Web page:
The sales letter is the most important element of the standard direct mail package. It takes the place of a salesperson and provides sellers with the opportunity for personal, one-on-one communication with their prospects. In addition to their use in direct mail, sales letters are also used by salespeople in a variety of situations—from customer communications to internal letters written for others on the sales force.

A standard direct-mail package usually includes an outer envelope, a reply envelope, a brochure, and a response device in addition to the sales letter. The direct-mail letter is a sales letter and provides the opportunity to directly address the interests and concerns of the recipient. In a sense the letter replaces the salesperson in face-to-face selling. The letter typically spells out the benefits of the offer in detail. The more personal the sales letter, the more effective it generally is. To be successful the letter writer must be intimately familiar with not only the product or service and its benefits, he or she must know and understand the person to whom the letter is addressed.

A sales letter can be analyzed and discussed in terms of its components, including the letterhead and size of the letter, the salutation, the lead or opening, the body of the letter and its close, the signing of the letter, and the postscript. The look of a direct-mail sales letter is also important. Typeface selection, use of a second color, frequent indents and bullets, and other ways to highlight or emphasize certain parts of the letter play an important role in a sales letter's success.

Successful sales letters usually begin by spelling out some of the benefits of the product or service being sold. This is done in a way that captures the reader's attention. It may involve placing a lead sentence over the salutation or inside what is known as a Johnson Box, so named after 20th-century copywriter Frank Johnson who effectively used boxed messages to sell magazine subscriptions. Once the letter's lead has grabbed the reader's attention, the body of the letter follows to generate interest and motivate the reader to action. This is often accomplished by addressing the reader in a direct, personal manner and spelling out additional benefits that match the reader's known interests and needs. A successful sales letter may be as long as four pages or as short as one. There is no rule covering the length of a sales letter, only that it be long enough to tell an effective sales story.

The postscript, or P.S., is one of the most effective parts of a sales letter. Studies have shown that people who don't spend time reading the entire letter usually glance at the end of the letter and read the postscript—if there is one. Good letter writers know that the postscript is likely to be read, so they manage to include an especially attractive restatement of the offer, a key benefit, or other inducements to action in the postscript.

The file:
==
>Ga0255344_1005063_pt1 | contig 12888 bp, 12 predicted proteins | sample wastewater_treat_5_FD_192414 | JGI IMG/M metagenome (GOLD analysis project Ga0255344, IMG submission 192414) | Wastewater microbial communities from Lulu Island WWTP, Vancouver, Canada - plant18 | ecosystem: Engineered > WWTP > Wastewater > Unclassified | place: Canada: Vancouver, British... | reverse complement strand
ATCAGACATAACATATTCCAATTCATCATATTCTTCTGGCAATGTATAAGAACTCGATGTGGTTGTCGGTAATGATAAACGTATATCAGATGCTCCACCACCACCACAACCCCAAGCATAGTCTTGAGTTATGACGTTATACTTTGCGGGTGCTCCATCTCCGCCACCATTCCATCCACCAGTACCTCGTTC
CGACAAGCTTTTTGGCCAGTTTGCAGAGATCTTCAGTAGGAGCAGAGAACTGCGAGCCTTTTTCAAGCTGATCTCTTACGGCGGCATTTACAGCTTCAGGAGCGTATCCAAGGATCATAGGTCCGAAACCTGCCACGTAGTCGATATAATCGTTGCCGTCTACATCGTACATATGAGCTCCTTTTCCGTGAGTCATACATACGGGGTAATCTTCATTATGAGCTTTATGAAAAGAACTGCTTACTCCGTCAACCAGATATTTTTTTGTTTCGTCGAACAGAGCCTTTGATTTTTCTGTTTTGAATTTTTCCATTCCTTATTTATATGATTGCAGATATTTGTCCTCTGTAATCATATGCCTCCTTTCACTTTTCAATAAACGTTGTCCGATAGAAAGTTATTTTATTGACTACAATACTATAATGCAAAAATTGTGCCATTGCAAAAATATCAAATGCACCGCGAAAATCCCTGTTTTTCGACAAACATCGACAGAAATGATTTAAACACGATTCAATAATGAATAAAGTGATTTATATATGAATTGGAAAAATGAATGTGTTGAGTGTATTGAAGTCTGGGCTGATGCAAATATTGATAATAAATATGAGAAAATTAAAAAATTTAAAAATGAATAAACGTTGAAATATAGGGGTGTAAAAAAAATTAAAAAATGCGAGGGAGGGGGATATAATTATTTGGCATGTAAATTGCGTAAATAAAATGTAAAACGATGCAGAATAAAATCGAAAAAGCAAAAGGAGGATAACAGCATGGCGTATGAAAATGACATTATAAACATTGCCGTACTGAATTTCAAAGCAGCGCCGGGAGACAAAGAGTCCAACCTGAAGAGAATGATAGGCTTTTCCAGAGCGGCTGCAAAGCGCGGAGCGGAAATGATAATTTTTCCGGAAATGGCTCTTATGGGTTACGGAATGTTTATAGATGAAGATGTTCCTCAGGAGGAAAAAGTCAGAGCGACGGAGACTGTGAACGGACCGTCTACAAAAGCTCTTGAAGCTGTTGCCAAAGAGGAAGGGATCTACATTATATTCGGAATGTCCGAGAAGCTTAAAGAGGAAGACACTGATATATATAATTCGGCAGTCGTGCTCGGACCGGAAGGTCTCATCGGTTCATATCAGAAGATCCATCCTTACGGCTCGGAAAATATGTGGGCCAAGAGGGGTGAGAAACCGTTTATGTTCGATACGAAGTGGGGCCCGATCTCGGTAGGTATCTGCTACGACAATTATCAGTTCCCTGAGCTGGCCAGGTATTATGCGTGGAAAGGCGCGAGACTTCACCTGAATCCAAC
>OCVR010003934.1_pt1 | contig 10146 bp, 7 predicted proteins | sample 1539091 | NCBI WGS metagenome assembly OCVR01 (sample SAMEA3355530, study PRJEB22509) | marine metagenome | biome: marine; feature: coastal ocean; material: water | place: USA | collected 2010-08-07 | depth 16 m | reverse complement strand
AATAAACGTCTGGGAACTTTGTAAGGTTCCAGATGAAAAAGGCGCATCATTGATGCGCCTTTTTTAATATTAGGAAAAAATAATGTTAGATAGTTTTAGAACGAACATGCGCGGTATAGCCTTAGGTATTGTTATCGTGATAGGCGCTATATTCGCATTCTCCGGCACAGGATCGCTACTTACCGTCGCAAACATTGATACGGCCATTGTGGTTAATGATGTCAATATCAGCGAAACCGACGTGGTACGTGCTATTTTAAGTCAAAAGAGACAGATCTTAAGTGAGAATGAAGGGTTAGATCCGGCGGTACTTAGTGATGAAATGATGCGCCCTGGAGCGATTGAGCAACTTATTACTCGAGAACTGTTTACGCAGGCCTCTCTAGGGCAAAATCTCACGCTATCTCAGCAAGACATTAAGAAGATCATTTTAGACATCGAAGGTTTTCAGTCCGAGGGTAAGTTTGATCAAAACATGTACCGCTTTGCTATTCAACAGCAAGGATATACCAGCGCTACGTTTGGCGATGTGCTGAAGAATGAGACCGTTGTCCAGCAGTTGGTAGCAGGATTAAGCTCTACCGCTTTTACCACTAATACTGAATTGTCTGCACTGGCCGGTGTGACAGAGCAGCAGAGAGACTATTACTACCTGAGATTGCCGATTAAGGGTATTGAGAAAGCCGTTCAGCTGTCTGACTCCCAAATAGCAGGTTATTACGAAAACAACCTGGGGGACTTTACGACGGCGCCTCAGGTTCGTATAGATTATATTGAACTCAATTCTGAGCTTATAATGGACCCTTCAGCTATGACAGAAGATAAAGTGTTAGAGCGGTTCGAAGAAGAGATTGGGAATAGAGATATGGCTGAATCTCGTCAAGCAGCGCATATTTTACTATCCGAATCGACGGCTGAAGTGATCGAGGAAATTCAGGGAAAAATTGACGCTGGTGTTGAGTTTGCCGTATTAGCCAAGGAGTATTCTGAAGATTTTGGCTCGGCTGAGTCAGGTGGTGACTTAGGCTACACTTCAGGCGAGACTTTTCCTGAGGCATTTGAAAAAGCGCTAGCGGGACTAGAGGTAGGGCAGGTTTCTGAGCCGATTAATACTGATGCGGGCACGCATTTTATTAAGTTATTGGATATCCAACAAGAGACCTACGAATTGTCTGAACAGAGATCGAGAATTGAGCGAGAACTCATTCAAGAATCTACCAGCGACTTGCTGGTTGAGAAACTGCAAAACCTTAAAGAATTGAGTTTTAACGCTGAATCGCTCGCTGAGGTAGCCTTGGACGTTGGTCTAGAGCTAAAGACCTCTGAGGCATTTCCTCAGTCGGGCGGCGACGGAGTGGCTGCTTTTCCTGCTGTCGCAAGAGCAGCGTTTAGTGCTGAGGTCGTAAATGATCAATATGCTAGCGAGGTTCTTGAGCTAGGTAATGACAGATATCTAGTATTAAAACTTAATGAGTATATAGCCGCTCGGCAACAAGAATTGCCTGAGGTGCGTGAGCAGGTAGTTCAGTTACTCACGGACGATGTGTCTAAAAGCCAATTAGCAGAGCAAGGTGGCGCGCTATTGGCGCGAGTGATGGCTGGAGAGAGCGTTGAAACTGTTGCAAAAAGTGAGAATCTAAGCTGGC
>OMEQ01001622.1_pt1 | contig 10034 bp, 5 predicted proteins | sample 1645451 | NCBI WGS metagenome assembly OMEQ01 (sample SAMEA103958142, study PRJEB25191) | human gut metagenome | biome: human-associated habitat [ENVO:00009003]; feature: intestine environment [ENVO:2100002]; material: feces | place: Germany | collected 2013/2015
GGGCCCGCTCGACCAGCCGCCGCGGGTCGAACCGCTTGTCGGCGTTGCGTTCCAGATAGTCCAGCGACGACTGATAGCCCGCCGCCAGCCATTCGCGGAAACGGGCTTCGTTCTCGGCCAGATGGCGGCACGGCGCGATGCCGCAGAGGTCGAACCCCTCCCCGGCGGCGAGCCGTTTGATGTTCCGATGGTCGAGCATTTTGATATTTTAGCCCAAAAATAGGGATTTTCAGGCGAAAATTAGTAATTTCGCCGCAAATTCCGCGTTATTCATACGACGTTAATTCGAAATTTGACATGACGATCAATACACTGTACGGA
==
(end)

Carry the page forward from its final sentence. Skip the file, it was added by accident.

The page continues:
A "lift letter" is a variant of the direct-mail sales letter that is often added to a direct-mail package to "lift" the response rate. The lift letter often carries the message, "Read this only if you've decided not to accept our offer," or something similar to grab the recipient's attention one more time.

Another variant of the direct-mail sales letter is the testimonial, or endorsement, letter. While some sales letters may incorporate testimonials into the body of the letter, in other cases it becomes desirable to include an entire letter that serves as a testimonial for the product or service being sold. Product endorsements from real people are used to provide credibility and overcome the reader's reluctance to accept advertising or sales copy at face value.

Outside the realm of direct mail, sales letters are used by salespeople to deal with a variety of situations. They may send sales letters to customers and prospects as a lead-in or follow-up to a telephone call or appointment, to confirm an appointment, as a letter of introduction, as a "reminder" to buy, and to cover a variety of other selling situations. Sales letters help salespeople build relationships with their customers. The letters are used to sell and service accounts. Customers often perceive letters as being more thoughtful than telephone calls.

Sales letters can also be used effectively to build a marketing team or sales force. Letters from the sales manager can be used to provide encouragement and inform the sales staff in a variety of ways. Sales letters are used to announce changes in territories or commissions, incentive award offers, recognition of achievement, and other business matters affecting the sales force.

[ David P. Bianco ]


Lewis, Herschell Gordon. World's Greatest Direct Mail Sales Letters. Lincolnwood, IL: NTC/Contemporary Publishing, 1995.

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